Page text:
Editor’s note: The above video is from WKBN’s report on the shooting in 2008.
YOUNGSTOWN, Ohio (WKBN) — It wasn’t even supposed to be his case, but 15 years later, city police Lt. Ramon Cox is still frustrated over the shooting death of a 16-year-old girl on the South Side.
Then a detective sergeant, Cox was called out about 10:30 p.m. June 11, 2008, to the 100 block of West Delason Avenue to investigate the fatal shooting of LaShonda Shaw, 16,
Shaw was a passenger in a car that was riddled with bullets. Her 19-year-old boyfriend was wounded in the same shooting.
Although he was in the regular on-call rotation, it wasn’t Cox’s turn to be the lead investigator. However, the person who was up to be the lead investigator was leaving on vacation shortly, so Cox was tabbed as the lead.
Not that there was much for him to go on. Newspaper accounts at the time said the car the victims were in was parked against traffic when another car pulled up and someone in that car opened fire.
Witnesses told police they heard gunshots, then the car the victims were in traveled slowly until it hit a utility pole near Mt. Calvary Church at Hillman Street and West Delason Avenue. That is where officers found them.
The late Capt. Ken Centorame, who was Chief of Detectives at the time, told a reporter for WKBN that at the time, the area was not known for violence.
“We don’t have much crime in that area by any means,” Centorame said to WKBN. “It’s not a high crime area.”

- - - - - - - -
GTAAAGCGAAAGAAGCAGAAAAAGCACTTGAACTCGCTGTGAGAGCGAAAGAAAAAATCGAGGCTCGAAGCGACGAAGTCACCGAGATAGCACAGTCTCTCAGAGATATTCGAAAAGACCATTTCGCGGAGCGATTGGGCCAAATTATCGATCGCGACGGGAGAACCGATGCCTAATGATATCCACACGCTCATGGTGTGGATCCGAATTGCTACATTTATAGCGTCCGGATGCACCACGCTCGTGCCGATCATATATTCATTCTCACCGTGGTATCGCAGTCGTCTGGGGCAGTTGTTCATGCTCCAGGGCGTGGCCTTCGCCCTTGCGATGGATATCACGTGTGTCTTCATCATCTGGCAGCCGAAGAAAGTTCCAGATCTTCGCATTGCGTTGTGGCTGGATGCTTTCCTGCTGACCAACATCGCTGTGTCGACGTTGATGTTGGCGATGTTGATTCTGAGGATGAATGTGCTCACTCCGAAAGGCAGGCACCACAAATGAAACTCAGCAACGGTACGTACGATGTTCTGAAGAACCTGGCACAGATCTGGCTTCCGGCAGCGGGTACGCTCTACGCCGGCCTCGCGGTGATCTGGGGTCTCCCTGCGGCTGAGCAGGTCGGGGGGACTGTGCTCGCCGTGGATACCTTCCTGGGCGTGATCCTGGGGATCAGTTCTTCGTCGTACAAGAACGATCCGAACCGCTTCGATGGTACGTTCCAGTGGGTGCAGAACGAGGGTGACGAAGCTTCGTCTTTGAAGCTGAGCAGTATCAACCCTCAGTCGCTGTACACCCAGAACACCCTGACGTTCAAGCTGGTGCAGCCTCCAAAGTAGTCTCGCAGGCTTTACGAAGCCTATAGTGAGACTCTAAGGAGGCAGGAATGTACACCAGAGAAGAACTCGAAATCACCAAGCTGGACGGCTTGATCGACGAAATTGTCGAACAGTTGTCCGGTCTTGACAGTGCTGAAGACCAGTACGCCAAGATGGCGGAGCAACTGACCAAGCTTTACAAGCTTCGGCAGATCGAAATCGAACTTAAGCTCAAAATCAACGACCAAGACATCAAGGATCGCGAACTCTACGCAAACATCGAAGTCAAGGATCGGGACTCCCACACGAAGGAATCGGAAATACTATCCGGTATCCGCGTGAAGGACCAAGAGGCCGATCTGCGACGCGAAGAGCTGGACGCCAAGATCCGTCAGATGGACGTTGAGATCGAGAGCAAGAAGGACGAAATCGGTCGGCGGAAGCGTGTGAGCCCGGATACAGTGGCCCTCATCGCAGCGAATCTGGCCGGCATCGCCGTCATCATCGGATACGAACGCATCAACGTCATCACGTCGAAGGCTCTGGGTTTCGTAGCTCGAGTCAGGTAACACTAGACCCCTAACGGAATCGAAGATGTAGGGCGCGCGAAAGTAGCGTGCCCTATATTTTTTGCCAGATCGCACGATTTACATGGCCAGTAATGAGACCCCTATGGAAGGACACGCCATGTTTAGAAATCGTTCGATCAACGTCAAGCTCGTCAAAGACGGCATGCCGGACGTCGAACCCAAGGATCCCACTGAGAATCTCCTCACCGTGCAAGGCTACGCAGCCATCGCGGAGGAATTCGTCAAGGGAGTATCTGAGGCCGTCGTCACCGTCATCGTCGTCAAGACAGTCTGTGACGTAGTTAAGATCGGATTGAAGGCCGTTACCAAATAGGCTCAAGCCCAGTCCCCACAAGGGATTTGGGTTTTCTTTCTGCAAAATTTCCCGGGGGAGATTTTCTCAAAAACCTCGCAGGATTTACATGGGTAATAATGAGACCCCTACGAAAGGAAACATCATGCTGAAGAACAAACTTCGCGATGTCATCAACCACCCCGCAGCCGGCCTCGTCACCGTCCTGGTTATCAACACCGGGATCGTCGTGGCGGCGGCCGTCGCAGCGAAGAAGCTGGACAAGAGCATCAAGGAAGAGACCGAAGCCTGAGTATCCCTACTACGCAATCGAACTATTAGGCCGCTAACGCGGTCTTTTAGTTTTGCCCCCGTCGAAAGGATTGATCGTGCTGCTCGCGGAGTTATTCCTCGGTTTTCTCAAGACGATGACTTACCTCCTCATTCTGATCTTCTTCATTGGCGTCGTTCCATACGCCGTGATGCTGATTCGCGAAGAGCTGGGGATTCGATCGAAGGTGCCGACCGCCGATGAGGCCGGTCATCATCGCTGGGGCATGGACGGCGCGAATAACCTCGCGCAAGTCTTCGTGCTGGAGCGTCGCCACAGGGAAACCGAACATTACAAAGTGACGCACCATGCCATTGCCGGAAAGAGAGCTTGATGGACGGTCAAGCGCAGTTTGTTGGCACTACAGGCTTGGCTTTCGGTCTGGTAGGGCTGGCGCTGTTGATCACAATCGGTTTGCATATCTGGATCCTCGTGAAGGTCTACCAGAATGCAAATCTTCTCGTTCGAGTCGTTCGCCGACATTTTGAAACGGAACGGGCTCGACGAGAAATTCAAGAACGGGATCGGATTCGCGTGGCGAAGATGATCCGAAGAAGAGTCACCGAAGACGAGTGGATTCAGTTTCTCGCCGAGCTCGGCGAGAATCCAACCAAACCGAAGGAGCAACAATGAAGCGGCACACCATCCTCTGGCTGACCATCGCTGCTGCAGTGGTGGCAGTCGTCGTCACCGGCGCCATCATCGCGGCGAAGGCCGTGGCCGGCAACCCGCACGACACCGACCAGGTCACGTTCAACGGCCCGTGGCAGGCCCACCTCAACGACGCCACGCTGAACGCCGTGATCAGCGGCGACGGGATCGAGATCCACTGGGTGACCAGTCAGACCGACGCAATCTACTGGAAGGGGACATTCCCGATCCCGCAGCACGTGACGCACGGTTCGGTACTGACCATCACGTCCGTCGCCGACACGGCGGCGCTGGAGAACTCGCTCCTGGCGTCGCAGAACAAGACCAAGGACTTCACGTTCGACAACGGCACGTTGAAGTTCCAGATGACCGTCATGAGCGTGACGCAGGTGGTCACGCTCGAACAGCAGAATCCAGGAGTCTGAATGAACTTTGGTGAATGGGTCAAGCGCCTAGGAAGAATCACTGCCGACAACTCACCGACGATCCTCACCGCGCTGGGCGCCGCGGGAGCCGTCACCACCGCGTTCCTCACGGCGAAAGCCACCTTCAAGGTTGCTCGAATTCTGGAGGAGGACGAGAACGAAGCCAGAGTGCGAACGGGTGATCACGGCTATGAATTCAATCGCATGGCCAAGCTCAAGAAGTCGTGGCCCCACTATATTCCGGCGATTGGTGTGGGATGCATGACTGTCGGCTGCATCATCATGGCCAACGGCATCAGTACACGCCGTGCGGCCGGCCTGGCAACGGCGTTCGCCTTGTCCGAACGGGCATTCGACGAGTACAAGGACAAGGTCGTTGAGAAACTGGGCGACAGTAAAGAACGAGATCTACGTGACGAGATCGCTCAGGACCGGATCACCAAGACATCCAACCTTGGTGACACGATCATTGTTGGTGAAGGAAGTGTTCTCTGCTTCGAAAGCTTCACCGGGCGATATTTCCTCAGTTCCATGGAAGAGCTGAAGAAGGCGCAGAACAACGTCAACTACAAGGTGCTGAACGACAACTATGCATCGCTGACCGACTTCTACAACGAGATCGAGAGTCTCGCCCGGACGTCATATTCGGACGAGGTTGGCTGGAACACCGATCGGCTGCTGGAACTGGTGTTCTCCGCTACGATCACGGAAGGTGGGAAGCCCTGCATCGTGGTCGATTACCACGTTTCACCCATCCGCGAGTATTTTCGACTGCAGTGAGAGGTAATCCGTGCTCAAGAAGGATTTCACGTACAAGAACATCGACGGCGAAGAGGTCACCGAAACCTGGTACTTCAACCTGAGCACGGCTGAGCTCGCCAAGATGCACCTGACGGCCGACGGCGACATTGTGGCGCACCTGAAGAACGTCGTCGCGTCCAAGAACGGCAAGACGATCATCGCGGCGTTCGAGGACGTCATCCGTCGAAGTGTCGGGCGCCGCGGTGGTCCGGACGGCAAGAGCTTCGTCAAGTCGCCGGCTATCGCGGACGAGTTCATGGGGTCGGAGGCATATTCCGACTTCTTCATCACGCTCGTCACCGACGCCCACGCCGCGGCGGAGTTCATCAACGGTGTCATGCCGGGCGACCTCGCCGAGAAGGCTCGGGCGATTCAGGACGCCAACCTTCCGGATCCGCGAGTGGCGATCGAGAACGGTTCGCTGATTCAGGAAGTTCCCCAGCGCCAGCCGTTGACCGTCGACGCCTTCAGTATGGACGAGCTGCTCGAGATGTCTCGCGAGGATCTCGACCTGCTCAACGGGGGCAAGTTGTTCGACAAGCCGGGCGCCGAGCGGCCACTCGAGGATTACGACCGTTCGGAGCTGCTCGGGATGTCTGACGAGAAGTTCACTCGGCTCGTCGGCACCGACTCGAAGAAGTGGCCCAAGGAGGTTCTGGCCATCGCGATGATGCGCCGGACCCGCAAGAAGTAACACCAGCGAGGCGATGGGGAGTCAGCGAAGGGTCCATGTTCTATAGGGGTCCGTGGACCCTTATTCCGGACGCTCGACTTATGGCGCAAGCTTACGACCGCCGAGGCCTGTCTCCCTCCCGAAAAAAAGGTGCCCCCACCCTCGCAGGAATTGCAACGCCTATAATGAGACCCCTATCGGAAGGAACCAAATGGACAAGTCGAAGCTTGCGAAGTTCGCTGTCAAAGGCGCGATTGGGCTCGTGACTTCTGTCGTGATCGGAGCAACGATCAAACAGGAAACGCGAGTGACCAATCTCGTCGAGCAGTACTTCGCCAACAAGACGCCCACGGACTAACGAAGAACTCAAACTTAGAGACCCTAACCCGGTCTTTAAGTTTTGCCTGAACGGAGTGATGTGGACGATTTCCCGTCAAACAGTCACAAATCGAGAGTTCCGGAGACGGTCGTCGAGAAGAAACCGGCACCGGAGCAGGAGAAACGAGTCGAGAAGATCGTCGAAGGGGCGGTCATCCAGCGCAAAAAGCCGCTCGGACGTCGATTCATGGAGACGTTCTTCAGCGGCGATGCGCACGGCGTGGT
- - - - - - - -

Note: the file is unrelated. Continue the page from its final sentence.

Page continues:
In the ’90s, that area west of Market Street was one of the city’s hot spots when a wave of violence gripped the city that saw an average of 49.5 people murdered per year.
After the millennium, however, a lot of the population moved or abandoned their houses altogether, and the drop in population led to a drop in violence.
Cox, now a patrol supervisor for the department’s afternoon turn, said there was not much to go on when he arrived. All investigators had to work with were the car, fragments of glass and shell casings.
The shooting took place after dark and a canvass of the neighborhood did not turn up much. This was before the days of cellphone or security cameras becoming widespread.
“There was nothing,” he said.
Well, there was something. The surviving victim. But no matter how much he tried, Cox said, the survivor refused to cooperate.
“I talked to him four or five times, but he would not give it up,” Cox said.
Cox said some of the times he went to question the survivor other detectives would accompany him to see if a change in tactics of personalities would make a difference. It never did.
“I damn near pleaded with the kid,” Cox said.
The lack of evidence and cooperation from the sole eyewitness put the case at a dead end before it almost even started.
“It was almost unworkable,” Cox said.
According to a story in the Sharon Herald a few days after her death, LaShonda was living with an adoptive grandmother across the border in Hermitage, Pa.
She was getting good grades in an alternative education program in Sharon but left home the Christmas before she died to be with the person who was wounded in the same shooting that killed her, according to the story in the Herald.
A cousin said she and LaShonda were “like best friends” and they would style each other’s hair and dance.
Cox said even almost 15 years out the case is one that still elicits strong emotions — something that doesn’t go away even if you have a vacation.
As Centorame said to WKBN: “It’s hard to realize what a motive may be for killing a young, 16-year-old girl.”
This story is part of a series of cold cases that WKBN is examining.
Anyone with information on the July 11, 2008, murder of LaShonda Shaw can call the Youngstown Police Department Detective Bureau at 330-742-8911 or CrimeStoppers Youngstown at 330-746-CLUE.